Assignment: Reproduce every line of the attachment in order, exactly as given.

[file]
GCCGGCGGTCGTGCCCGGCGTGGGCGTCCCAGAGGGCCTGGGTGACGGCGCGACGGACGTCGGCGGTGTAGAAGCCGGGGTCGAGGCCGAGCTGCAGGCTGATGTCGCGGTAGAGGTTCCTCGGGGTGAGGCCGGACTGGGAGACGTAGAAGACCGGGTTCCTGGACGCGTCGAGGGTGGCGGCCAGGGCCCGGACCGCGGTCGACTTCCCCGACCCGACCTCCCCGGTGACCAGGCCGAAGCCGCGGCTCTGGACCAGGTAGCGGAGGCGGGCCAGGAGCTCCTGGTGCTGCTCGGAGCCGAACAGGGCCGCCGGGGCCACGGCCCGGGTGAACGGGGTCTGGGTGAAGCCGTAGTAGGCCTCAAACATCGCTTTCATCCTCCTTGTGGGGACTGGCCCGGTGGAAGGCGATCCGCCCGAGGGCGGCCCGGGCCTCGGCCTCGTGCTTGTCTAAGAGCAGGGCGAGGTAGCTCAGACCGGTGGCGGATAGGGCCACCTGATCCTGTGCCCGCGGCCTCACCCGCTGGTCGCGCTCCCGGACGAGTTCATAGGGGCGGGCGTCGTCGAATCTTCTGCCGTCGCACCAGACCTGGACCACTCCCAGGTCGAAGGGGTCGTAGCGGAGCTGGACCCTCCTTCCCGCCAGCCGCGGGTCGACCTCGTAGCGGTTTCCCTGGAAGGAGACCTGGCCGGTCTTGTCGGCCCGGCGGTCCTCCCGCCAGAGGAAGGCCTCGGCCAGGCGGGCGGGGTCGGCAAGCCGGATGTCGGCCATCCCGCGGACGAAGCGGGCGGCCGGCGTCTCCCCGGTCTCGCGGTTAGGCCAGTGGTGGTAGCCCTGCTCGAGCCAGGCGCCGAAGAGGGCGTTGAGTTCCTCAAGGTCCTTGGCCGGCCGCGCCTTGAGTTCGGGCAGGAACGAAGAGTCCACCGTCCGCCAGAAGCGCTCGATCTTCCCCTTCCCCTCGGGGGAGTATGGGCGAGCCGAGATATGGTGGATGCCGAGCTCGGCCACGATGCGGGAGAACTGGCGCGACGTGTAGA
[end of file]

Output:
GCCGGCGGTCGTGCCCGGCGTGGGCGTCCCAGAGGGCCTGGGTGACGGCGCGACGGACGTCGGCGGTGTAGAAGCCGGGGTCGAGGCCGAGCTGCAGGCTGATGTCGCGGTAGAGGTTCCTCGGGGTGAGGCCGGACTGGGAGACGTAGAAGACCGGGTTCCTGGACGCGTCGAGGGTGGCGGCCAGGGCCCGGACCGCGGTCGACTTCCCCGACCCGACCTCCCCGGTGACCAGGCCGAAGCCGCGGCTCTGGACCAGGTAGCGGAGGCGGGCCAGGAGCTCCTGGTGCTGCTCGGAGCCGAACAGGGCCGCCGGGGCCACGGCCCGGGTGAACGGGGTCTGGGTGAAGCCGTAGTAGGCCTCAAACATCGCTTTCATCCTCCTTGTGGGGACTGGCCCGGTGGAAGGCGATCCGCCCGAGGGCGGCCCGGGCCTCGGCCTCGTGCTTGTCTAAGAGCAGGGCGAGGTAGCTCAGACCGGTGGCGGATAGGGCCACCTGATCCTGTGCCCGCGGCCTCACCCGCTGGTCGCGCTCCCGGACGAGTTCATAGGGGCGGGCGTCGTCGAATCTTCTGCCGTCGCACCAGACCTGGACCACTCCCAGGTCGAAGGGGTCGTAGCGGAGCTGGACCCTCCTTCCCGCCAGCCGCGGGTCGACCTCGTAGCGGTTTCCCTGGAAGGAGACCTGGCCGGTCTTGTCGGCCCGGCGGTCCTCCCGCCAGAGGAAGGCCTCGGCCAGGCGGGCGGGGTCGGCAAGCCGGATGTCGGCCATCCCGCGGACGAAGCGGGCGGCCGGCGTCTCCCCGGTCTCGCGGTTAGGCCAGTGGTGGTAGCCCTGCTCGAGCCAGGCGCCGAAGAGGGCGTTGAGTTCCTCAAGGTCCTTGGCCGGCCGCGCCTTGAGTTCGGGCAGGAACGAAGAGTCCACCGTCCGCCAGAAGCGCTCGATCTTCCCCTTCCCCTCGGGGGAGTATGGGCGAGCCGAGATATGGTGGATGCCGAGCTCGGCCACGATGCGGGAGAACTGGCGCGACGTGTAGA